The originator of general semantics, Alfred Korzybski came up with the phrase:
The map is not the journey
The map describes the territory and gives us an understanding of the parts such as rivers, altitude and scale (e.g. size and location of a hill). In turn, this then enables us to navigate the land.
However, a map can never equal the territory(land) and at best is only a representation of it.
The problem is the land and territory change (often quite frequently and dramatically), but we may still be using ‘a map’ that no longer represents the land.
In business, many people have a map of the market or customers, but often these differ within the organization and due to change may no longer represent a true representation of their customers or market.
In many cases, the map is their business model and the business models of their market: including direct and adjacent market competitors.
Because a market was at some point mapped, or your business model defined, doesn’t mean that they still represent either your business or the market.
Markets are dynamic. New startups, technologies, changes in customer behaviour and competitive activity, all lead to a changes in the landscape. Your map of the market might no longer represent the terrain: the opportunities and match how and what value you deliver to customers.
If you put people in separate parts in your company and hinder them from seeing the whole picture or at least understand it, then they will act as isolated units. Each group will try to optimize their part of the world. This can cause the following problems:
- Old ways of doing business may be perpetuated
- Lack of understanding of how each business area impacts the other
- Siloed cultures and communications
- Impairment of organizational learning
- Disparate representation of brand to customers
- Poor levels of customer service
Organisations are not just the product or service.
The organisation is the people within, the human capital that innovates. Together they shape the way business develops, how it creates, delivers and captures value as well as changes to adapt to market forces and innovates.
Great businesses recognise the need to have employees that are share knowledge: create and promote new ideas and to solve existing problems.
Moving from task to network focus – I do, I learn, I share (we learn – adaptive learning)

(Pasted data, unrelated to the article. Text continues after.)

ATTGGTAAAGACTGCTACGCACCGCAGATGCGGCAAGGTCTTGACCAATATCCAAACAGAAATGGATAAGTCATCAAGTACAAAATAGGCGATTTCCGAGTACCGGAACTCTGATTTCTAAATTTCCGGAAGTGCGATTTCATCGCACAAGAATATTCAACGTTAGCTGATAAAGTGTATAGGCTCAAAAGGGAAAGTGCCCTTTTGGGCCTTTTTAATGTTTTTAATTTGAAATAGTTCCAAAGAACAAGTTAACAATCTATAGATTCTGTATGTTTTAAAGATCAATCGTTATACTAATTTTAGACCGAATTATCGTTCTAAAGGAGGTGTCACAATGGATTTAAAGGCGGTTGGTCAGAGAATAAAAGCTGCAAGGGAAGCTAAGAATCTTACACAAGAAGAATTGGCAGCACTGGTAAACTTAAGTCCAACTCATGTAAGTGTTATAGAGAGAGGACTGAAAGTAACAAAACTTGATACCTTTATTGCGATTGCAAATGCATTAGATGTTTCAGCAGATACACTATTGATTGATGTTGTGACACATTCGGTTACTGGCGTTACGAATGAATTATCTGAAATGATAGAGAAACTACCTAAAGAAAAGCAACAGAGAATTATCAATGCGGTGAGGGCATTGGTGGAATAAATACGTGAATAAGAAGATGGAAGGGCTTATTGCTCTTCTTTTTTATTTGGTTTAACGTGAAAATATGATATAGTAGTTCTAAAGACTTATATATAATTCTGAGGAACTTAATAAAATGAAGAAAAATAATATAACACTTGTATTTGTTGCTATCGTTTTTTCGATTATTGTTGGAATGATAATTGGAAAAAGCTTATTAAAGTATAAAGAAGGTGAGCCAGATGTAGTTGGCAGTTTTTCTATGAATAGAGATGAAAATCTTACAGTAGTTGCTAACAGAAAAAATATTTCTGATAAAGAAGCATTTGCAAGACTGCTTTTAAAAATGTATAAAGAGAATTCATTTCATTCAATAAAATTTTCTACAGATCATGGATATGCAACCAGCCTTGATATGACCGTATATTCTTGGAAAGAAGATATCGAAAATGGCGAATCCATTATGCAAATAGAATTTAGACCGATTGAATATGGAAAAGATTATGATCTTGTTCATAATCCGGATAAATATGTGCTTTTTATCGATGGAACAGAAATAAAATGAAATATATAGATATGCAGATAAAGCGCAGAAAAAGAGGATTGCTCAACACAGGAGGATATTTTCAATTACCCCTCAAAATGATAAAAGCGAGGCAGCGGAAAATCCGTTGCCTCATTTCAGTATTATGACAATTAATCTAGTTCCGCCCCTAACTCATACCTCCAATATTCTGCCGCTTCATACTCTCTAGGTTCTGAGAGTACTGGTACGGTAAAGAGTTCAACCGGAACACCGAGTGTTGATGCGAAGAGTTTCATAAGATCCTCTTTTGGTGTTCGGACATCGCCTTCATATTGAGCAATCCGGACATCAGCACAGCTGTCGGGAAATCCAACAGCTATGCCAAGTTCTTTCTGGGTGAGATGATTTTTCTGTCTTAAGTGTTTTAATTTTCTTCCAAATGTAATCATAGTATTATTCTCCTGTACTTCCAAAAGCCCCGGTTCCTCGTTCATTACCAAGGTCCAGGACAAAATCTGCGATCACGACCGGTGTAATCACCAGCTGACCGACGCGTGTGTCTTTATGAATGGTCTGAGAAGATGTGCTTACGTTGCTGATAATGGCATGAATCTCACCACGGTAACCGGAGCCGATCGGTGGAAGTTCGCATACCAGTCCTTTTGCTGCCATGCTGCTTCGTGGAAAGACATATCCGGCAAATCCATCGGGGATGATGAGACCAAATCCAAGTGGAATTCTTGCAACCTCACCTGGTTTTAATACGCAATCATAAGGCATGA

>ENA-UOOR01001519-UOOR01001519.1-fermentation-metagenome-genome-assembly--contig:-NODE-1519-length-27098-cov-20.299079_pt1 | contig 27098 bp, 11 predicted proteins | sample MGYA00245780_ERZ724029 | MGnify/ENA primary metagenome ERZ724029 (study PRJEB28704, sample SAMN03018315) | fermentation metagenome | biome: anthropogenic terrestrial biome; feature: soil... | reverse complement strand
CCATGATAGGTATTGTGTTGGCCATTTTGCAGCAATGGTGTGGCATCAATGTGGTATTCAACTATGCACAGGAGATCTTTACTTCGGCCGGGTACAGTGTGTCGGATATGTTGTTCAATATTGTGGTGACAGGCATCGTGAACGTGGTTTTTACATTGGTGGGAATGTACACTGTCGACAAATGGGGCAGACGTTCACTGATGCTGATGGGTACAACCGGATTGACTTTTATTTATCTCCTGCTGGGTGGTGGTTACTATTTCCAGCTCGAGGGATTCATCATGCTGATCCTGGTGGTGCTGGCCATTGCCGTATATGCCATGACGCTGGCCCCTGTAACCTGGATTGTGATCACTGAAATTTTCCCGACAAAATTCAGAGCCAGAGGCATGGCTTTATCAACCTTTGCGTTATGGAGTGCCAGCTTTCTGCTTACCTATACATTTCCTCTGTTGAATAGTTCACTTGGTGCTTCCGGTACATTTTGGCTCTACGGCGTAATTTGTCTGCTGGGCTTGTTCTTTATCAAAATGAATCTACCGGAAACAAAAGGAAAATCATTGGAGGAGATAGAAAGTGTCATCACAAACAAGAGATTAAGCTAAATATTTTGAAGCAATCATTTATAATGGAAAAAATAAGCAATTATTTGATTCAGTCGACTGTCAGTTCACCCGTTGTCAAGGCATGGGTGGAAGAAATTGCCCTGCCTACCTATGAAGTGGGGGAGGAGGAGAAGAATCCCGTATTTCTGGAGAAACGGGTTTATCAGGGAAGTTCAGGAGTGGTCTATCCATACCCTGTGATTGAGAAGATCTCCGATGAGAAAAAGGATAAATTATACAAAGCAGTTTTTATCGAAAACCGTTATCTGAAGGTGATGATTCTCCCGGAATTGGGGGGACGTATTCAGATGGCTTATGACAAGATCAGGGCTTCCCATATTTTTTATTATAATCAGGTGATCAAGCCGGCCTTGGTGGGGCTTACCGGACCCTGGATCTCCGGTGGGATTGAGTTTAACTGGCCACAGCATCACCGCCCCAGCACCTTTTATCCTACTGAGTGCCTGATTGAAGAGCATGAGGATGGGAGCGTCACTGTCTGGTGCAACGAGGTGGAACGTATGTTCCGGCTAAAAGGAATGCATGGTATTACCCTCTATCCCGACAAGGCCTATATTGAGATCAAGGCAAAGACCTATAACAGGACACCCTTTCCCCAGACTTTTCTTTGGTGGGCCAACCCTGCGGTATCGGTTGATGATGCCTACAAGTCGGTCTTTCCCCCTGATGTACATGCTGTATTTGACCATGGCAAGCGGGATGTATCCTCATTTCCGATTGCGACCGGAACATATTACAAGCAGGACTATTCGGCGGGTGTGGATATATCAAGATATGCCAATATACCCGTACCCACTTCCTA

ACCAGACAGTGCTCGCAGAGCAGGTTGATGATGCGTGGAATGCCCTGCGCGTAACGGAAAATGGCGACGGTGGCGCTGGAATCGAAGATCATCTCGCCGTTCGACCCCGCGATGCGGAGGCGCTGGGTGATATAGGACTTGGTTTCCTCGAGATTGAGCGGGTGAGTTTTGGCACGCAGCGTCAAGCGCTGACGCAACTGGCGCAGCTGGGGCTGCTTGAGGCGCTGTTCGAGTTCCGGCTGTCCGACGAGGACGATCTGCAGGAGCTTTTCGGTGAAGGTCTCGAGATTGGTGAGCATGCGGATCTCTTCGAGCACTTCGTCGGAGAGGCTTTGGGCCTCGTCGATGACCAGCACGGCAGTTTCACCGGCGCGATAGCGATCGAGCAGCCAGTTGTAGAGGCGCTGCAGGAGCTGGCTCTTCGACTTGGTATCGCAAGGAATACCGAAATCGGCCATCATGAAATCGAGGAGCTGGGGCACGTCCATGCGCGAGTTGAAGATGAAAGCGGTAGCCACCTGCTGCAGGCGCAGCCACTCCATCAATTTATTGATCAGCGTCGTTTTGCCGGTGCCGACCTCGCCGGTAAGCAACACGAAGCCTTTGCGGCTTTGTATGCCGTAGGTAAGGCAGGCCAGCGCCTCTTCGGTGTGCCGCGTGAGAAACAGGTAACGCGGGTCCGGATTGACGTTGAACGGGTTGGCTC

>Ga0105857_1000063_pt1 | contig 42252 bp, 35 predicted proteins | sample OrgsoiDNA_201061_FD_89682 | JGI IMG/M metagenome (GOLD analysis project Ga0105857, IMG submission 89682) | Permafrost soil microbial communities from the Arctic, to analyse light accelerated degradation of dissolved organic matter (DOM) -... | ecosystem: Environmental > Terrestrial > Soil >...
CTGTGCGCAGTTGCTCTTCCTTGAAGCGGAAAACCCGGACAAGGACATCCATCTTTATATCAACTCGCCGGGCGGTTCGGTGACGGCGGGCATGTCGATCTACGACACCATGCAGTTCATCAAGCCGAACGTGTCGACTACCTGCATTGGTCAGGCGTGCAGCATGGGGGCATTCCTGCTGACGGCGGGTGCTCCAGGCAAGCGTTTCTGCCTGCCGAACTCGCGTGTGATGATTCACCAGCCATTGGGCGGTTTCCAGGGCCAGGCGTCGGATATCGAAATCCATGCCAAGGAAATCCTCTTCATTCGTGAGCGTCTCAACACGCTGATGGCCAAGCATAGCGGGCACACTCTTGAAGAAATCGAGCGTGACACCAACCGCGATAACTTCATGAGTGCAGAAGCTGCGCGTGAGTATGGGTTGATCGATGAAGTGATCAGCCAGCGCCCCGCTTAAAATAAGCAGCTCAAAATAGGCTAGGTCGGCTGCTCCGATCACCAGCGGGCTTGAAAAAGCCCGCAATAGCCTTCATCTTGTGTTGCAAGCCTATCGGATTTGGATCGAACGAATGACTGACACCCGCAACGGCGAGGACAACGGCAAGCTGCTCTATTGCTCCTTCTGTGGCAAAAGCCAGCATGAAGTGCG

If organizations embrace adaptive learning they can move to a more collaborative and participative model of development. People in this model do, learn but more importantly share their learning with others.
This accelerates the pace of change and innovation within the business.
Leaders within this model need to move the organization from the purely functional, and target driven model, to a more humanistic and networked intelligence model, to capture the intelligence of the many.
To do this requires new agile approaches both in practice and policies; as well as in structural forms.
Humans are naturally good at social learning. We learn best from blending our own experiences with others and through discussions, we learn new perspectives
Digital technologies help people with informal learning; this is the kind of learning that happens through conversations over a coffee.
Digital technologies can also provide more formal collaborative and learning spaces.
Even educational institutions are now recognising the importance of digital technologies for collaboration and co-creation.
What does this mean for organizations
A lot of change happens at the same time, the cloud, mobile, AI, robotics and blockchain.
These technologies converge, presenting new opportunities for radically new business models. In turn these cause societal and economic change.
Together they create new opportunities as old business models are destroyed and new business models form.
But if the territory is changing how many businesses have old maps that no longer represent their markets.
More importantly, how are they updating their understanding regularly so that they are still relevant to customers and competitive in their operations?
Organizations need to move to plan and integrate digital technologies so that they can benefit from:
- Cultural alignment
- Open and agile organisational forms
- Open and shared collective knowledge and innovation
- Collaboration and co-creation of new ideas
- Harnessing external and internal relationships (network intelligence)